General musings on programming languages, and Java.

Friday, March 23, 2007

Refactoring or Decoupling - which one do you want? Both.

A lot of time is spent on developing and using good refactoring tools, so that if we do decide to change something, we can, with minimal effort. However, refactoring doesn't generally work between codebases, encouraging large, monolithic codebases. The old wisdom about always programming to interfaces, in case you want to change which implementation to use later, seems a bit flawed in the presence of refactoring IDEs. When I'm teaching, to keep things simple I let students use ArrayList references, rather than List ones. Of course, that breaks down with subList, because subList doesn't return an ArrayList. They'll never ever want to change their ArrayList to be a LinkedList, or a Vector, and even if they did, it would be a simple change with a refactoring IDE. Ok, so the difference is that my students aren't generally writing APIs.. Well, Josh Bloch suggests that writing internal code as if you're writing APIs is a good idea. After playing with a dynamic language again, I can see the benefits of that straight away, if you don't have a refactoring IDE. I can also see that the refactoring IDE encourages you to use one codebase. My main project, a network simulator, relies on a set of functional programming utilities (functionalpeas) that I keep as a separate project. If I want to change the API of the FP utilities, I open the FP project, edit, build a jar, then go back to the simulator, copy the jar across into lib/, rebuild and fix the errors. This experience makes me less likely to split my work into several separate modules. I can, at any point in the networking code, get access to any part of the GUI. Obviously I don't do this very often, maybe just during debugging, but it would be nice to be able to actually prevent myself from doing that by accident. I see two solutions to this: either I can get it right first time, every time, or IDEs can start to support refactoring between projects, possibly even pushing the refactor out to remote developers. Imagine this: "A library that this project uses has been updated. Would you like to review the refactoring script that comes with the update?".


swankjesse said...

This is a fantastic idea. The Netbeans Jackpot tool sort of does this already - it lets you codify refactorings as scripts.

They've even built-in some standard refactorings like you've suggested - converting StringBuffer to StringBuilder for example.

If someone was interested in making Jackpot callable from say, an ant script, we would have a very compelling tool on our hands.

Jeremy Weiskotten said...

I agree that cross-project refactoring could be a useful tool, but there's another solution.

In addition to either getting it right the first time and waiting for IDEs to support cross-project refactoring, you can decouple your modules with adapters, insulating one module from changes to a dependency's API. Instead of changing every call to the dependency, you only have to change it in your adapter.

This definitely feels like overkill, especially if you own all of the code and the APIs are fluid, but it's a useful technique in a lot of cases.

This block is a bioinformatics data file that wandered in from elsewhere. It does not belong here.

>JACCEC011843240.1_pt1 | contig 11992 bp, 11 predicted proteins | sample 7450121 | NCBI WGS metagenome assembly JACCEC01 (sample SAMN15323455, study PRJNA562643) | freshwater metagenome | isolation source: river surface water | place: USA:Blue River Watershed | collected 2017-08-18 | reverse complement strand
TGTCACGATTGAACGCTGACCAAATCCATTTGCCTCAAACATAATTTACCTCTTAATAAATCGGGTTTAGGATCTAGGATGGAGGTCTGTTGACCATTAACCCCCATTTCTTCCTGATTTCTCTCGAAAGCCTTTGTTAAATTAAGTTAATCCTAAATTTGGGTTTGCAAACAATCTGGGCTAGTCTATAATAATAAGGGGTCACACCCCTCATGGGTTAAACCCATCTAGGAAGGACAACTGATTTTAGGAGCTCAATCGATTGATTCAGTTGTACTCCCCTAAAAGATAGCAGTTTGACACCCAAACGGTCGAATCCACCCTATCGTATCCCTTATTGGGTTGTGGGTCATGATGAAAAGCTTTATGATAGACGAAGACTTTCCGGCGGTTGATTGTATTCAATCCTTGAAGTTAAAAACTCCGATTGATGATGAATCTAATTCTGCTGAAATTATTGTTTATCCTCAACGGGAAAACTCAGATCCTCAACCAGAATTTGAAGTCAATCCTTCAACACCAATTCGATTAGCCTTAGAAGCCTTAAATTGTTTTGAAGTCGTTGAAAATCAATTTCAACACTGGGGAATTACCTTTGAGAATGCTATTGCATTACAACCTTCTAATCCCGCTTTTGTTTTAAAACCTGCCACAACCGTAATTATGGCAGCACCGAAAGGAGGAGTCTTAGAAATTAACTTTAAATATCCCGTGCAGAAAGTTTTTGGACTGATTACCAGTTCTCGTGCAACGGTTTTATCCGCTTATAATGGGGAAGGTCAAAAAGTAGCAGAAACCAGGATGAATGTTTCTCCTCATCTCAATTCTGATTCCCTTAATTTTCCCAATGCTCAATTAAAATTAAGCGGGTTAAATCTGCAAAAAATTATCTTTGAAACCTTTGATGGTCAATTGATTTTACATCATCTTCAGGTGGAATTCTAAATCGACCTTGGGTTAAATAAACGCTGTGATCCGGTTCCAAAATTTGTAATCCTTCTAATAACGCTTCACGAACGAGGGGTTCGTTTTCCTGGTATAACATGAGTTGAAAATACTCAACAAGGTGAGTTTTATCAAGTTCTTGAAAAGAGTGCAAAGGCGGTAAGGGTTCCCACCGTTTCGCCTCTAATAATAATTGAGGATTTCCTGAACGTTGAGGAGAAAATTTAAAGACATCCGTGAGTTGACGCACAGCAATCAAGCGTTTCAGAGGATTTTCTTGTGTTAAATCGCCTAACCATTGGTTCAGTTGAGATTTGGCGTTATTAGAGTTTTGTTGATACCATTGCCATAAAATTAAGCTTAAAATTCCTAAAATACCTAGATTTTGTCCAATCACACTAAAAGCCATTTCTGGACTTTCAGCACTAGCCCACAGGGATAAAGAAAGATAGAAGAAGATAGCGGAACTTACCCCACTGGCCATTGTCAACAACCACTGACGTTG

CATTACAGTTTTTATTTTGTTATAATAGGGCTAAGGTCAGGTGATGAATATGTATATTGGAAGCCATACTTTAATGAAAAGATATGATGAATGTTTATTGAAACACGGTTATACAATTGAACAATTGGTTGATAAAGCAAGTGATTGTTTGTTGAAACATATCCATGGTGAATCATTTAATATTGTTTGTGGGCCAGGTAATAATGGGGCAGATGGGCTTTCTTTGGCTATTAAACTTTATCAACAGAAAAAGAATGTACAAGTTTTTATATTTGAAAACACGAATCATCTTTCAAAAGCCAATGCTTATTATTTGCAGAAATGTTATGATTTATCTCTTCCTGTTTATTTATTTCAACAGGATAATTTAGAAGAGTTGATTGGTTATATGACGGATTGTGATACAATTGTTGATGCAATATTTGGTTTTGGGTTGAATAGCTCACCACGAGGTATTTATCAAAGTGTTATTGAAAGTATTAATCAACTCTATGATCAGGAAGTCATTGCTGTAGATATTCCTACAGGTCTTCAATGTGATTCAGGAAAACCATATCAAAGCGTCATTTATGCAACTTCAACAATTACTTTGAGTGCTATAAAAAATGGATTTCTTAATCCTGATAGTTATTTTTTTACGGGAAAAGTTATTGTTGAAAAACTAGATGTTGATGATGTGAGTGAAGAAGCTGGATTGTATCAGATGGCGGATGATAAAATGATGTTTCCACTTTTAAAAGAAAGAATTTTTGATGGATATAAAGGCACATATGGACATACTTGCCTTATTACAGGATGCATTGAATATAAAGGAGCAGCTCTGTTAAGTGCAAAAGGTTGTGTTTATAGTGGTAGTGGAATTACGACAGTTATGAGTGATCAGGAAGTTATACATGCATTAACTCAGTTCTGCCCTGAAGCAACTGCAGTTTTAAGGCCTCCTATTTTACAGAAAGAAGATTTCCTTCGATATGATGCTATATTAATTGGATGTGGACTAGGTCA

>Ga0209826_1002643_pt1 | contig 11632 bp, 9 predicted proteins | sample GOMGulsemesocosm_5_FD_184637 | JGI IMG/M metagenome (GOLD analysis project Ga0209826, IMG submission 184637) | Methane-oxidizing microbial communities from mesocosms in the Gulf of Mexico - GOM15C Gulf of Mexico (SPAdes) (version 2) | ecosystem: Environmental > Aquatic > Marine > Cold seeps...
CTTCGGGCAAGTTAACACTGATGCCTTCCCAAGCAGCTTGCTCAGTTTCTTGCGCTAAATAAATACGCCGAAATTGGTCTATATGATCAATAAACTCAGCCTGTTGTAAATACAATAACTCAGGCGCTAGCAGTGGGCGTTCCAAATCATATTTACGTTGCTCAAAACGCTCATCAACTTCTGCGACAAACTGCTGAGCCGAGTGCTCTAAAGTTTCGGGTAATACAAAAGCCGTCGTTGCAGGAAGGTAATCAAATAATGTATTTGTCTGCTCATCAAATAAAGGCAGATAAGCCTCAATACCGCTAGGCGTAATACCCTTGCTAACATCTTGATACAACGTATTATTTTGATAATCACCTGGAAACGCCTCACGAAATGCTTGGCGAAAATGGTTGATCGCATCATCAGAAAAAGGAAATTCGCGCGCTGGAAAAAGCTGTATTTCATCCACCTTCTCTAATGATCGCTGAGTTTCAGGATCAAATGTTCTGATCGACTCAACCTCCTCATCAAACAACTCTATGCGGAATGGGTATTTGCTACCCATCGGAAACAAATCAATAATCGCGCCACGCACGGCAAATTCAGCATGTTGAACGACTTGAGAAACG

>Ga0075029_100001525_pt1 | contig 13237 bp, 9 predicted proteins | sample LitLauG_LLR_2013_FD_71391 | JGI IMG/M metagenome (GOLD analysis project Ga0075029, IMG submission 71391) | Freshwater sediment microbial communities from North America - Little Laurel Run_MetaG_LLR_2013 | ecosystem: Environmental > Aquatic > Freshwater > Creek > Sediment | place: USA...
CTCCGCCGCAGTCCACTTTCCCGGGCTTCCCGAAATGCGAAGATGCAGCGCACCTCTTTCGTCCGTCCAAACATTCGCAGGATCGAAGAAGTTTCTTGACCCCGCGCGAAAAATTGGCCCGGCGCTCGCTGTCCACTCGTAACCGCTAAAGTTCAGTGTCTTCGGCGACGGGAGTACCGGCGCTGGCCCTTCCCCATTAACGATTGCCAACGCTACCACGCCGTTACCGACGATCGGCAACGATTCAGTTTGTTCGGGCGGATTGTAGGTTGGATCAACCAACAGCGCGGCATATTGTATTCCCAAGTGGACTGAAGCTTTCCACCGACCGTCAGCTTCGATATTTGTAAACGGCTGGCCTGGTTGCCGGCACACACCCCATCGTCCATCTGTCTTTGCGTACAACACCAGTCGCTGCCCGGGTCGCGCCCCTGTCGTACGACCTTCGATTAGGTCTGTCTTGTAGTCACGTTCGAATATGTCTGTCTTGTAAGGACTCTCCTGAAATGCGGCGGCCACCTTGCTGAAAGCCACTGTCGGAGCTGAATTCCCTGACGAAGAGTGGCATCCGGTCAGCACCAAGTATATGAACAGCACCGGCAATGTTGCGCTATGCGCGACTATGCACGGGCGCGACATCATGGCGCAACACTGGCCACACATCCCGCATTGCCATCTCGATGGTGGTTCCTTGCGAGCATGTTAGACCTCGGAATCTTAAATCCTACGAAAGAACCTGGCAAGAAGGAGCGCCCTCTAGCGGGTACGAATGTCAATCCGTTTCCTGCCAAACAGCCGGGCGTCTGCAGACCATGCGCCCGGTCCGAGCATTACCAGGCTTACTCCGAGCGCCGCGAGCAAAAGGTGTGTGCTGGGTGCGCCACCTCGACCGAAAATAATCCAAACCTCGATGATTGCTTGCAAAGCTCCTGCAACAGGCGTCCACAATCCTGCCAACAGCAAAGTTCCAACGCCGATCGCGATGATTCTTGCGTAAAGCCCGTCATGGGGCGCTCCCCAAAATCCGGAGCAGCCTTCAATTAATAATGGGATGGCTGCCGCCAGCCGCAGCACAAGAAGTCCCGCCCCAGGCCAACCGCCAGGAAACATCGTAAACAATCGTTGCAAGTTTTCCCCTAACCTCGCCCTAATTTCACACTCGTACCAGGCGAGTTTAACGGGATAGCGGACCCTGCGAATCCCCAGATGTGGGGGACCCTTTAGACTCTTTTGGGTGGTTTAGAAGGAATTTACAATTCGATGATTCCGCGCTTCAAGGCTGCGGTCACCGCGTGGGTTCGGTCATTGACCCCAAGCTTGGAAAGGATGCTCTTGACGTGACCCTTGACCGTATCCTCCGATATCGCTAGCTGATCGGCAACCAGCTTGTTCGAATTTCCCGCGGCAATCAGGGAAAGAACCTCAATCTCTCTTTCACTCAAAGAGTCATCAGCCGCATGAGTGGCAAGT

Ricky Clarkson said...

This doesn't actually reduce coupling any further. It just adds indirection and complexity, for no real gain.

If your APIs need to change, then there are reasons, and you'll end up propagating the API change through the intermediate layer too.

Jeremy Weiskotten said...

Actually, the purpose of the indirection is just that - to reduce coupling.

In the trivial example, a dependency's API states that one of its method takes or returns an ArrayList, but your adapter could use List. Then the consumer (which actually talks to the adapter, instead of directly to the dependency) would be insulated from the dependency switching to a LinkedList or Vector.

Obviously it's more complex, but if loose coupling is what you're after, patterns like adapter (and facade) can be helpful.

Ricky Clarkson said...

The purpose of the indirection may be to reduce coupling, but it doesn't actually do so.

You're still coupling to List, the difference is that you're no longer coupled to the behaviour of ArrayList. You still are, but the coupling is somewhere else, in your DI framework, in your setup code, etc. So you've actually added coupling - you're now coupled to both List and ArrayList, but the ArrayList coupling is in one place only.

Now you can swap out the implementation of List whenever you want, but you could, in a more flexible language, change what ArrayList means instead.

I'd imagine you could do that in Java too, via classloaders, but I doubt it's worth the effort.

I'd rather have loose coupling as part of the language, rather than having to write indirect code to achieve it.

I don't bother with indirection until there's a need for it, i.e., when I actually use more than one implementation of an interface. This makes my code easier to follow.

Jeremy Weiskotten said...

This is why you don't see a comprehensive Ruby refactoring tool yet - because there isn't really a need for one for a lot of common refactorings.

However, not everyone, in fact very few, has the luxury (assuming it is one) of writing or using code written in a language like Ruby. That's where programming-to-interfaces and design patterns become useful tools for decoupling components. What's the point of decoupling? To minimize the impact of a change in one component on other components. Sometimes it makes sense to have a little indirection. It's a legitimate option.

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